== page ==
Jimmy Wright: This debate comes out of dealing with galleries and collectors who want to pay more for an oil painting than they'll pay for pastel. So some artists see this an important struggle, to make pastel equal to oil painting, but I find it to be a misplaced argument.

Art history shows us that the only time that pastel painting was equal to oil painting in financial and social status was in 18th-century France, when pastel portraits became the rage of French aristocracy and upper classes. A lot of that had to do, as always, with money and showing off. Not only were portraits incredibly beautiful, but they were glazed with very expensive flat glass and put in elaborate frames that were aesthetically gorgeous.

For me, I have a very simple attitude. My pastels are works on paper. I'm very careful with the type of frame that I select. I know that the more they look like a painting the more attractive they are to some collectors, but the reality is they're works on paper.

Classification of art has also changed with time. It used to be that art was compartmentalized by media, but that's no longer the case. A museum like MoMA or The Met may still have collections categorized by media, but contemporary collections are not categorized that way. So when The Met acquired one of my pastels, it was acquired not by the collection of drawings and prints but by the contemporary collection.

 

Sunflower on Blue Sky_ 29x41l2

Sunflower Blue Sky, by Jimmy Wright, 1995, pastel, 29 x 41.

DR: Were any teachers particularly influential or inspiring for you?

JW: One major influence was my very first drawing teacher, a sculptor named Tom Walsh. He's retired from university teaching and now lives in California. Tom taught me drawing for two years and later was a mentor when I was in graduate school.

The artist who had the most impact on me as a young artist was Ray Yoshida, who taught at the School of the Art Institute of Chicago and is well known for being of great influence with the Chicago Imagists. Although I never adopted his formal solutions for making images, what he gave me was the confidence that a narrative can have a place in contemporary art.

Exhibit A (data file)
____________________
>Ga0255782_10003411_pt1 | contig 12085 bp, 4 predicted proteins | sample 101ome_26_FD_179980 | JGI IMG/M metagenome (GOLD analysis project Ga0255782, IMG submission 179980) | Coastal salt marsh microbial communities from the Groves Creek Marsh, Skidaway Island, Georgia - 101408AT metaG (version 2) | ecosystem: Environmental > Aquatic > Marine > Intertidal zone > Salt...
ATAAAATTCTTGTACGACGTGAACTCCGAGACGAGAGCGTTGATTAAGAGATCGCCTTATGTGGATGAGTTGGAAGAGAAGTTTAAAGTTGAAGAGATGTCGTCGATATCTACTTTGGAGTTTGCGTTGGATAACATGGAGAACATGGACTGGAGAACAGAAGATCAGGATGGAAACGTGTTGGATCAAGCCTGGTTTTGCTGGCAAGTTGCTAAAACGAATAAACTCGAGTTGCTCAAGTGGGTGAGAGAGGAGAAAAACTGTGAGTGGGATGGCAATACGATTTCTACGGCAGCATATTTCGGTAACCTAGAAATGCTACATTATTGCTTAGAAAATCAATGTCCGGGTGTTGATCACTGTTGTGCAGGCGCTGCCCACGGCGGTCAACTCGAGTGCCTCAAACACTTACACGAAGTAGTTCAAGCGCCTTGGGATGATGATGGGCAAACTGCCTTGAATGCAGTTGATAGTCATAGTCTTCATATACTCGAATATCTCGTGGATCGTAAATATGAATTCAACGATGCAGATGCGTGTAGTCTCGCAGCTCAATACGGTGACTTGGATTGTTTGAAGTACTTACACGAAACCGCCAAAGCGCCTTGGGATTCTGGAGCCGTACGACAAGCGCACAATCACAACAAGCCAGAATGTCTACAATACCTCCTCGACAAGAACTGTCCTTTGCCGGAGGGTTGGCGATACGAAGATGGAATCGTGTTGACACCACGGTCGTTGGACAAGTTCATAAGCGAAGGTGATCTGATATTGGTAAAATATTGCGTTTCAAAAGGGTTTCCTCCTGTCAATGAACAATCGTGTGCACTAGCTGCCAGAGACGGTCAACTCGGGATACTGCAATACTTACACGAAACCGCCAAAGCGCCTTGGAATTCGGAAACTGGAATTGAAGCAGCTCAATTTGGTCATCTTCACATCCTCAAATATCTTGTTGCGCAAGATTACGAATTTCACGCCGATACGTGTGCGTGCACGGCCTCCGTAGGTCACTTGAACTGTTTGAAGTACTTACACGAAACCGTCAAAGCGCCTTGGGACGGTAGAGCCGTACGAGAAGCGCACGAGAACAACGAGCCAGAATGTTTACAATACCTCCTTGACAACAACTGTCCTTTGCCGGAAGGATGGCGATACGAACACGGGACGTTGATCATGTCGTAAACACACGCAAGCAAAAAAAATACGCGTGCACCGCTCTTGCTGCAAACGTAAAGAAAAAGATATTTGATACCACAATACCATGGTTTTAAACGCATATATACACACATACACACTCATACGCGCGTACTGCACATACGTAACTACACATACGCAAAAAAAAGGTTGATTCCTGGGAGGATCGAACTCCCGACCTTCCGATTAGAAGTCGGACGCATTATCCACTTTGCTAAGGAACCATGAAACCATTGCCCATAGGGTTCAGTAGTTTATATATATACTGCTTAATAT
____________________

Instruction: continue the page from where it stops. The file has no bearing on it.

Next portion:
DR: Many of your paintings have strong dashes of black, which contrast boldly with their surrounding colors. Can you discuss your use of black?

Gathering Together No. 5, by Jimmy Wright, 1998, pastel, 41 x 29.

JW: I see black as just another color. Right now my pastel palette is arranged by hue and value. If I were to pull out all the blacks—every variety by each individual brand—and line them all up in one container, you would find a huge range of what the color black is.

This is something I learned from Josef Albers. He never mixed color—that's an affinity I have with him. In pastel you never mix color or value; they're made in advance and you select them. With Albers, he might have had 12 different tubes of one color made by different manufacturers. Those different tubes became in a sense how paint was premixed for him. If he selected a color to interact with another, he wasn't mixing, he was finidng a manufactured color that worked within the framework of the painting. Pastel is very similar, and that's the way I use black. I just see it as another color, I think.

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Our thanks to Jimmy Wright for sharing his work and wisdom with us. To read the full-length interview, visit the North Light Shop to get summer Drawing.